May 01, 2006

Sex-abuse measure fails fairness test

Rocky Mountain News

May 1, 2006
State Senate President Joan Fitz-Gerald got choked up last week after succeeding in her months-long crusade to pass legislation targeting the Catholic Church. It's a good thing Lady Justice can't shed tears, too, or she'd be sobbing still.

House Bill 1090 violates so many standards of precedent, fairness and common sense that we hardly know where to begin. So we'll confine ourselves to five issues.

First, the bill is special legislation targeting a single entity, which the Colorado Constitution forbids. No, the bill doesn't mention the Catholic Church in lifting the statute of limitations so adults can sue for incidents that allegedly occurred decades ago. It is superficially neutral. But the bill was conceived for no other purpose than to punish the church; legislative hearings focused on the likely effects on the church; and the coalition of trial lawyers and a national victims' group pushing the bill is geared to move against one and only one institution.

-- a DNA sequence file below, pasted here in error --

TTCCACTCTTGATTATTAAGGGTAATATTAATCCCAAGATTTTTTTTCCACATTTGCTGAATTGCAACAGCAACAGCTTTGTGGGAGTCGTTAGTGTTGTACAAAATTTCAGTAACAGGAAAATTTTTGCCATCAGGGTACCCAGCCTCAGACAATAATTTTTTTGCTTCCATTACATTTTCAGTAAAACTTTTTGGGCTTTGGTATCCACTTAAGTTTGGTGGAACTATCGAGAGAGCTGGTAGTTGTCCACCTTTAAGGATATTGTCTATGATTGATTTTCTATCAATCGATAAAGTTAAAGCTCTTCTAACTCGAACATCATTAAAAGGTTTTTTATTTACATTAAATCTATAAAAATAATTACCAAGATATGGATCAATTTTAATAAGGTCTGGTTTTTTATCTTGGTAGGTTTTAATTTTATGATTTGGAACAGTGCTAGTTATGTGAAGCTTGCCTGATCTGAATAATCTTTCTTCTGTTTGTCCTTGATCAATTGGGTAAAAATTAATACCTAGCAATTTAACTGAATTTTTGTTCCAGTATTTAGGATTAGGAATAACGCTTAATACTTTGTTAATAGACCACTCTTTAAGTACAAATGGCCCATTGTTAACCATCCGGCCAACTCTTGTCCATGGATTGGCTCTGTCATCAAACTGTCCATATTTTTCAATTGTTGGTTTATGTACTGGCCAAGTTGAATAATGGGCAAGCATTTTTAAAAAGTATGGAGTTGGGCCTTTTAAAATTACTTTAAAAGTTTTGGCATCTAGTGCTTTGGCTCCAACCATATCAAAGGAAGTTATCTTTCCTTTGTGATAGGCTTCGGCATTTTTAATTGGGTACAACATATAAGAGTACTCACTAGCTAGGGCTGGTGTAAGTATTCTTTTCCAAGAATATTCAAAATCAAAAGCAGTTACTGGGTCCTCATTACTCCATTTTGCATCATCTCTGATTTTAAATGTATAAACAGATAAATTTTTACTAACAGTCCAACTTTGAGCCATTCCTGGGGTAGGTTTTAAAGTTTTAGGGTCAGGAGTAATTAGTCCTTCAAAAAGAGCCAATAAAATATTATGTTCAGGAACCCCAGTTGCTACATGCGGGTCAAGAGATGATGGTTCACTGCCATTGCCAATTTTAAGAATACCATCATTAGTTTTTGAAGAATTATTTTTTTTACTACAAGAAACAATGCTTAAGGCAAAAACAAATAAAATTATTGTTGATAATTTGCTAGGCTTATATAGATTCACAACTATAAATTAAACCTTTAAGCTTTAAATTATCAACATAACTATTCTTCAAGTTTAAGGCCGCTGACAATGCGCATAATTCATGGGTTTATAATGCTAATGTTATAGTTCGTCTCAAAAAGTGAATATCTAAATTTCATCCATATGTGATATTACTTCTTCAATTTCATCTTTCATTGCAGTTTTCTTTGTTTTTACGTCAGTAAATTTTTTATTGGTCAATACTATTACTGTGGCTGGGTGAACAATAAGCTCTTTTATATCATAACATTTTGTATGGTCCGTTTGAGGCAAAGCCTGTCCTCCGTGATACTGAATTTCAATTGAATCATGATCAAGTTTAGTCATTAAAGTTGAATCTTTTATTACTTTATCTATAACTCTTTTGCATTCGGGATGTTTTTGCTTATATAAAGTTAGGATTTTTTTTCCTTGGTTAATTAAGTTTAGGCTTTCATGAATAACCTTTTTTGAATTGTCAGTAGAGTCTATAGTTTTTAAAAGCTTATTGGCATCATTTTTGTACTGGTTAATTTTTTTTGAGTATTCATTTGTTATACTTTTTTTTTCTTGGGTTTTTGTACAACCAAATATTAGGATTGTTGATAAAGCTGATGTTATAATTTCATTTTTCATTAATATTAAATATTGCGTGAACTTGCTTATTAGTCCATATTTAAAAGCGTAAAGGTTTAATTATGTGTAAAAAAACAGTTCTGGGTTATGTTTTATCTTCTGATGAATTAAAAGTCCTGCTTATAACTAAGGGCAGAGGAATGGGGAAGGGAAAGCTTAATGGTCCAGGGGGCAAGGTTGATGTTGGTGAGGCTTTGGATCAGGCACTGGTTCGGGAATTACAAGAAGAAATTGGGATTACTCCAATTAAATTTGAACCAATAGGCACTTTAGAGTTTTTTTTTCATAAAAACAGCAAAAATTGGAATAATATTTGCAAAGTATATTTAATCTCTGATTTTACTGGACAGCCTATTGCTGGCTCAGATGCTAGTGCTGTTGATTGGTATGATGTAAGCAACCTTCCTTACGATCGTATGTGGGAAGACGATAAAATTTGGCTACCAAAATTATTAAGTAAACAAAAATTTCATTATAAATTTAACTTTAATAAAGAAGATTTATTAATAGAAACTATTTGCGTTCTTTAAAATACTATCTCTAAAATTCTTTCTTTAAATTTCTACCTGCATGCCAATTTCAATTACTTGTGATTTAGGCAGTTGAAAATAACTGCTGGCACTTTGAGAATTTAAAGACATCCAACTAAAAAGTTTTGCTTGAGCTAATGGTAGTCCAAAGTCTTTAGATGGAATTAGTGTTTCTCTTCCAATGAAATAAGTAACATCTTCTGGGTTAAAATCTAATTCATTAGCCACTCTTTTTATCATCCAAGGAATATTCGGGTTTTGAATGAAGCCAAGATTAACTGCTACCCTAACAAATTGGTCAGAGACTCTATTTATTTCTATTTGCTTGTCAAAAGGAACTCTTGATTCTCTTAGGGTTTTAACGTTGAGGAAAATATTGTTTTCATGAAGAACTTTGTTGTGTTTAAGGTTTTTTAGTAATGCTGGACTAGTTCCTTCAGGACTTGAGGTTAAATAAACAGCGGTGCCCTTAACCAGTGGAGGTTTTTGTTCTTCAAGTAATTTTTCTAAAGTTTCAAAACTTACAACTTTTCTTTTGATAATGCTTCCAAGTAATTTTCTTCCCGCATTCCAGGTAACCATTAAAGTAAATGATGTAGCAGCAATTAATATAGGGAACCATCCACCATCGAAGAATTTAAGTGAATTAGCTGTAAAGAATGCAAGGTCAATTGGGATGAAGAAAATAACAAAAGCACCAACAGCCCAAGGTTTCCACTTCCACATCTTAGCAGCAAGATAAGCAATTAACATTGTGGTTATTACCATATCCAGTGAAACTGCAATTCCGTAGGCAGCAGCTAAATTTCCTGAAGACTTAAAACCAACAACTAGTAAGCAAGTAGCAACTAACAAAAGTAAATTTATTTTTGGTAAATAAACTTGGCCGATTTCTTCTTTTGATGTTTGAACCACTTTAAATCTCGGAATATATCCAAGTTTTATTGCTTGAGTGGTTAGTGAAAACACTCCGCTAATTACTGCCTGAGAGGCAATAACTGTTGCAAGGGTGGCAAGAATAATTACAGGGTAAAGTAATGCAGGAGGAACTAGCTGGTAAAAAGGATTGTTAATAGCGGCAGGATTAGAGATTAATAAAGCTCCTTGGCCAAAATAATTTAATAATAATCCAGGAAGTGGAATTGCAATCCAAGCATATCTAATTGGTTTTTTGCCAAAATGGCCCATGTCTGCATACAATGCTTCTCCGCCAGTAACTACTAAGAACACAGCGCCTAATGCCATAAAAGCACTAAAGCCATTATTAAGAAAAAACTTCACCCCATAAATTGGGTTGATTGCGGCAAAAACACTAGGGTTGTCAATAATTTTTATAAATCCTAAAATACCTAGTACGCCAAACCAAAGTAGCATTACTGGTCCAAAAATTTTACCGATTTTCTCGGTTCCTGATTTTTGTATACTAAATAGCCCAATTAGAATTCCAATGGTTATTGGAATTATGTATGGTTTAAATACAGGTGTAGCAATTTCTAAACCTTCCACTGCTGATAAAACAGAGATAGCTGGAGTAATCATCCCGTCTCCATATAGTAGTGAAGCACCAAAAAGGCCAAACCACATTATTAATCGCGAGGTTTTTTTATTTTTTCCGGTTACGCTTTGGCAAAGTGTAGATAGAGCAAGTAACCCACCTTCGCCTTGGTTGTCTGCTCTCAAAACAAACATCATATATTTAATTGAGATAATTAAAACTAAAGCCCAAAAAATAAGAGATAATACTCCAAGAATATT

Second, the bill ignores state Supreme Court precedent that says you can't move the legal goal posts by changing a statute of limitation retroactively. In a 1980 case the court said, "Where a statue of limitations has run . . . the right to plead it as a defense is a vested right which cannot be taken away or impaired by subsequent legislation."

Posted by kshaw at May 1, 2006 07:01 AM